Television in Ireland is available through a variety of platforms. The digital terrestrial television service is known as Saorview and is the primary source of broadcast television and digital satellite (from BSkyB & Freesat) and Cable (from UPC) are also widely used.
The Irish satellite fill-in service Saorsat (Freesat) is available from Eutelsat KA-SAT 9A using the Irish ka-Band spotbeam.
While many people still receive their television via Saorview, run by RTÉ Network Limited more than half subscribe to multichannel television networks.
The biggest single multichannel television network in Ireland is Sky, owned and operated by BSkyB, which broadcasts digital satellite television services. UPC Ireland, Magnet Networks and Smart Vision, among others, provide similar digital television services to Irish viewers.
Broadcasting in Northern Ireland is governed under United Kingdom law.
The British Broadcasting Corporation operates a national region in Northern Ireland, known as BBC Northern Ireland, and one member of the BBC Trust is designated Trustee for Northern Ireland. The Office of Communications regulates the commercial broadcasting sector in Northern Ireland.
TV licence in Ireland
In Ireland, a television licence is required for any address at which there is a television set. In 2014, the annual licence fee is €160.
Revenue is collected by An Post, the Irish postal service.
The bulk of the fee is used to fund Raidió Teilifís Éireann (RTÉ), the state broadcaster. The licence must be paid for any premises that has any equipment that can potentially decode TV signals, even those that are not RTÉ’s.
The licence is free to anyone over the age of 70, some over 66, some Social Welfare recipients, and the blind. The fee for the licences of such beneficiaries is paid for by the state. The current governing legislation is the Broadcasting Act 2009, in particular Part 9 “Television Licence” and Chapter 5 “Allocation of Public Funding to RTÉ and TG4”. Devices which stream television via internet do not need licenses, nor do small portable devices such as mobile phones.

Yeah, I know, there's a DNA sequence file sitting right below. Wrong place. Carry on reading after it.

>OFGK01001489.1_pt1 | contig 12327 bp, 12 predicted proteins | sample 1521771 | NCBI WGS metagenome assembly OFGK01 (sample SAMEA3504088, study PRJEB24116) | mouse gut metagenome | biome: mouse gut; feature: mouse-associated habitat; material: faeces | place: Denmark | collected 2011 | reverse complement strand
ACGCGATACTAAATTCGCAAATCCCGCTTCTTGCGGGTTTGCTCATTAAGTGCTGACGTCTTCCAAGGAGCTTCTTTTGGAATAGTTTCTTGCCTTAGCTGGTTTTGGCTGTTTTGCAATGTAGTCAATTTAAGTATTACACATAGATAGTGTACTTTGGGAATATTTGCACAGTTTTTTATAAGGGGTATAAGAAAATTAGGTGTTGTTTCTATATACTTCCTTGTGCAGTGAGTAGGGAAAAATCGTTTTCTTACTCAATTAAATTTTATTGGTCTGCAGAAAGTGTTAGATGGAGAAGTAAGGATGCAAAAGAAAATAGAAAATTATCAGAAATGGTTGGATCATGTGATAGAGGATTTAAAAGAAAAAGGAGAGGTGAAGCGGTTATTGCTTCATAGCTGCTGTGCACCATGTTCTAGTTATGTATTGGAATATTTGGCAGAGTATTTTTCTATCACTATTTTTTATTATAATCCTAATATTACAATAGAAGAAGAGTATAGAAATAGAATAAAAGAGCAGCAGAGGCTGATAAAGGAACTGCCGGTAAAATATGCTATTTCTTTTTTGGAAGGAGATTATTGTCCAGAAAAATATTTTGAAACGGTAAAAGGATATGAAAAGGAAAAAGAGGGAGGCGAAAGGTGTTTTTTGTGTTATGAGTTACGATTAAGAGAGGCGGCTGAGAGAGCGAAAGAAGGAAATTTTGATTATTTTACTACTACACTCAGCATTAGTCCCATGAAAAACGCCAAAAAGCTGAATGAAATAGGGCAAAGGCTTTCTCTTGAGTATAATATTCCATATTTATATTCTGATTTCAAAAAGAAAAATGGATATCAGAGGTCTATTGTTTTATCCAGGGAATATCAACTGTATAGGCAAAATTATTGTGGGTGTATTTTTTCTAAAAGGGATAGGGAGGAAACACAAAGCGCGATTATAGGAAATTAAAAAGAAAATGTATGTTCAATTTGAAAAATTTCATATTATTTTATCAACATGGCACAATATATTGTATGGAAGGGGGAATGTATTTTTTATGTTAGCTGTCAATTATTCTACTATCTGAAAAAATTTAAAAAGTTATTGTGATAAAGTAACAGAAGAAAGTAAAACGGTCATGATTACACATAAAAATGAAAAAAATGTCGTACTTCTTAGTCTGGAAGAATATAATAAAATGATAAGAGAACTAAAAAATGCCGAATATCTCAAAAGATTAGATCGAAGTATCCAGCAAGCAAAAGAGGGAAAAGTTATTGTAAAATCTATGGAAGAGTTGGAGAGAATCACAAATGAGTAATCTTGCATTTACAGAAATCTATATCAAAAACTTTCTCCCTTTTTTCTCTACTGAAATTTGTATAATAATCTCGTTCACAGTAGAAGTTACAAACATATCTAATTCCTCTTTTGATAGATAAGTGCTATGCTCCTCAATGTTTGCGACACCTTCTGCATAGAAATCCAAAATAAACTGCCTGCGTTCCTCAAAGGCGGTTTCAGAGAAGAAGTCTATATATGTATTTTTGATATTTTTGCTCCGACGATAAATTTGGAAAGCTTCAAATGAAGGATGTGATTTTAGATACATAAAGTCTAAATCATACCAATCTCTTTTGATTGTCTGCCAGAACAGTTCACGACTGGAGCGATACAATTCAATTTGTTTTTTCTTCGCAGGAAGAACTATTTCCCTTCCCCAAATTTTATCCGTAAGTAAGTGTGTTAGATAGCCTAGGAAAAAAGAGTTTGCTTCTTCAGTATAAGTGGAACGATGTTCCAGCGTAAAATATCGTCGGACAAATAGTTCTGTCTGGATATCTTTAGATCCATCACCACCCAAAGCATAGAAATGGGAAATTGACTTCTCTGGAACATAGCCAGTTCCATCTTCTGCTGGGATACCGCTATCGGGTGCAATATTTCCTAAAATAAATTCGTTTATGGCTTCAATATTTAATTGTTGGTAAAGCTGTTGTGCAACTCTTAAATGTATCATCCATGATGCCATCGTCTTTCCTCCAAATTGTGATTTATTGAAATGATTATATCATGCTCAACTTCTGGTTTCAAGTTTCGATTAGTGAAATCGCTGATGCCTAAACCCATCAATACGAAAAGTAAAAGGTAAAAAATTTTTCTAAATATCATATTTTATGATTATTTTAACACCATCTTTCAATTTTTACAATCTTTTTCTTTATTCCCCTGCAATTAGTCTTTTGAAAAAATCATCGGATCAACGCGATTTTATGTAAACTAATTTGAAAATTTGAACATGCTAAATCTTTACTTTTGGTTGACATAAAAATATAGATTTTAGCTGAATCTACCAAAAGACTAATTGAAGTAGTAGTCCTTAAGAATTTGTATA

The current government plans to replace the television licence with a Public Service Broadcasting Charge on all primary residences and certain businesses.
A public consultation document on the plan was published in August 2013.
Asked in December 2014 about the delay in switching from the licence to the new charge, Minister of State Joe McHugh said the government would “be taking more time to work out a very complex system”. As of 2016 the proposal has been shelved indefinitely though may be examined again by the incoming government.
Public service channels are carried by RTÉ Network Limited, covering 98% of the country.
The Irish system, being used by both 2RN and any subsequent commercial DTT provider is a MPEG-4 DVB-T service with an MHEG-5 interactive layer.
RTÉ Television were awarded a licence to operate a single multiplex, with a second multiplex to follow once analogue broadcasting ceased after 24 October 2012. Other possible services to launch on the second multiplex include additional services from TV3 such as TV3HD, TV3+1, 3Kids and 3Classics and additional channels from RTÉ such as an arts channel and music channel.